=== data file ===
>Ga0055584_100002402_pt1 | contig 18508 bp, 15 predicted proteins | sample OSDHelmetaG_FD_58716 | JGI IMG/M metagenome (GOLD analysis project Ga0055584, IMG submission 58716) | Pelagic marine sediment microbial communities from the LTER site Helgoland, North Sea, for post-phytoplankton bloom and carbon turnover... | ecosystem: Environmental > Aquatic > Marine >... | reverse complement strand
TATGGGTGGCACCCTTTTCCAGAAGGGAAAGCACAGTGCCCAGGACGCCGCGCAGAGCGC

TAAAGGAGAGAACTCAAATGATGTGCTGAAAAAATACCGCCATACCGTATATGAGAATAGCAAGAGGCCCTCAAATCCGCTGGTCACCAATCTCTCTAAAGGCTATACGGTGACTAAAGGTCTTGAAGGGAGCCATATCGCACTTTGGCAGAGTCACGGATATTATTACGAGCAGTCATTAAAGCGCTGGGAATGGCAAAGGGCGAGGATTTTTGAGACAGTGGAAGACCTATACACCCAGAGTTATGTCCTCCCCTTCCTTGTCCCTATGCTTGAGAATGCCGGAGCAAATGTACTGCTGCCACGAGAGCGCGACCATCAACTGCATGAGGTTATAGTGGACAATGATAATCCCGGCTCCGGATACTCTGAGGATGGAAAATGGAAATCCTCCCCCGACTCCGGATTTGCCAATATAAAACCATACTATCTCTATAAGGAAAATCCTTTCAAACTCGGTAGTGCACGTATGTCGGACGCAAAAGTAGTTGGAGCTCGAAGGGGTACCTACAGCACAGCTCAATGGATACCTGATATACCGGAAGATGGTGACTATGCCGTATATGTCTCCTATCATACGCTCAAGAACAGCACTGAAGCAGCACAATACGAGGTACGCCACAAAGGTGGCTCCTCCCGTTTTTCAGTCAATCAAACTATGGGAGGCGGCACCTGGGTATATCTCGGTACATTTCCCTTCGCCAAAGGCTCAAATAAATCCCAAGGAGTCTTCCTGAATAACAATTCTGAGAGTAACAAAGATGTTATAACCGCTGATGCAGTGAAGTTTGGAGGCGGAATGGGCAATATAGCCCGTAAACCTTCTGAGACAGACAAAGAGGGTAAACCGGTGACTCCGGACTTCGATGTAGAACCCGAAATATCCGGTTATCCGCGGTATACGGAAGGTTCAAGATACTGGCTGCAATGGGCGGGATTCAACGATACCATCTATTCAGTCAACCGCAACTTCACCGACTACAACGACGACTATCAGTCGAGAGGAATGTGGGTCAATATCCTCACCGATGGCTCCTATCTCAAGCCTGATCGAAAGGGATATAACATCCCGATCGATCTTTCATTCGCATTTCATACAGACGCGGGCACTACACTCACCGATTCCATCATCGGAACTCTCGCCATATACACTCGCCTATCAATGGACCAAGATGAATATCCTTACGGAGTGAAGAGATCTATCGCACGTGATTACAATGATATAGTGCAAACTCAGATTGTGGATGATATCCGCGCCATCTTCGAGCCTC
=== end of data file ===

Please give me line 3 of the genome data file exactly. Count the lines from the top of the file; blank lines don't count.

TAAAGGAGAGAACTCAAATGATGTGCTGAAAAAATACCGCCATACCGTATATGAGAATAGCAAGAGGCCCTCAAATCCGCTGGTCACCAATCTCTCTAAAGGCTATACGGTGACTAAAGGTCTTGAAGGGAGCCATATCGCACTTTGGCAGAGTCACGGATATTATTACGAGCAGTCATTAAAGCGCTGGGAATGGCAAAGGGCGAGGATTTTTGAGACAGTGGAAGACCTATACACCCAGAGTTATGTCCTCCCCTTCCTTGTCCCTATGCTTGAGAATGCCGGAGCAAATGTACTGCTGCCACGAGAGCGCGACCATCAACTGCATGAGGTTATAGTGGACAATGATAATCCCGGCTCCGGATACTCTGAGGATGGAAAATGGAAATCCTCCCCCGACTCCGGATTTGCCAATATAAAACCATACTATCTCTATAAGGAAAATCCTTTCAAACTCGGTAGTGCACGTATGTCGGACGCAAAAGTAGTTGGAGCTCGAAGGGGTACCTACAGCACAGCTCAATGGATACCTGATATACCGGAAGATGGTGACTATGCCGTATATGTCTCCTATCATACGCTCAAGAACAGCACTGAAGCAGCACAATACGAGGTACGCCACAAAGGTGGCTCCTCCCGTTTTTCAGTCAATCAAACTATGGGAGGCGGCACCTGGGTATATCTCGGTACATTTCCCTTCGCCAAAGGCTCAAATAAATCCCAAGGAGTCTTCCTGAATAACAATTCTGAGAGTAACAAAGATGTTATAACCGCTGATGCAGTGAAGTTTGGAGGCGGAATGGGCAATATAGCCCGTAAACCTTCTGAGACAGACAAAGAGGGTAAACCGGTGACTCCGGACTTCGATGTAGAACCCGAAATATCCGGTTATCCGCGGTATACGGAAGGTTCAAGATACTGGCTGCAATGGGCGGGATTCAACGATACCATCTATTCAGTCAACCGCAACTTCACCGACTACAACGACGACTATCAGTCGAGAGGAATGTGGGTCAATATCCTCACCGATGGCTCCTATCTCAAGCCTGATCGAAAGGGATATAACATCCCGATCGATCTTTCATTCGCATTTCATACAGACGCGGGCACTACACTCACCGATTCCATCATCGGAACTCTCGCCATATACACTCGCCTATCAATGGACCAAGATGAATATCCTTACGGAGTGAAGAGATCTATCGCACGTGATTACAATGATATAGTGCAAACTCAGATTGTGGATGATATCCGCGCCATCTTCGAGCCTC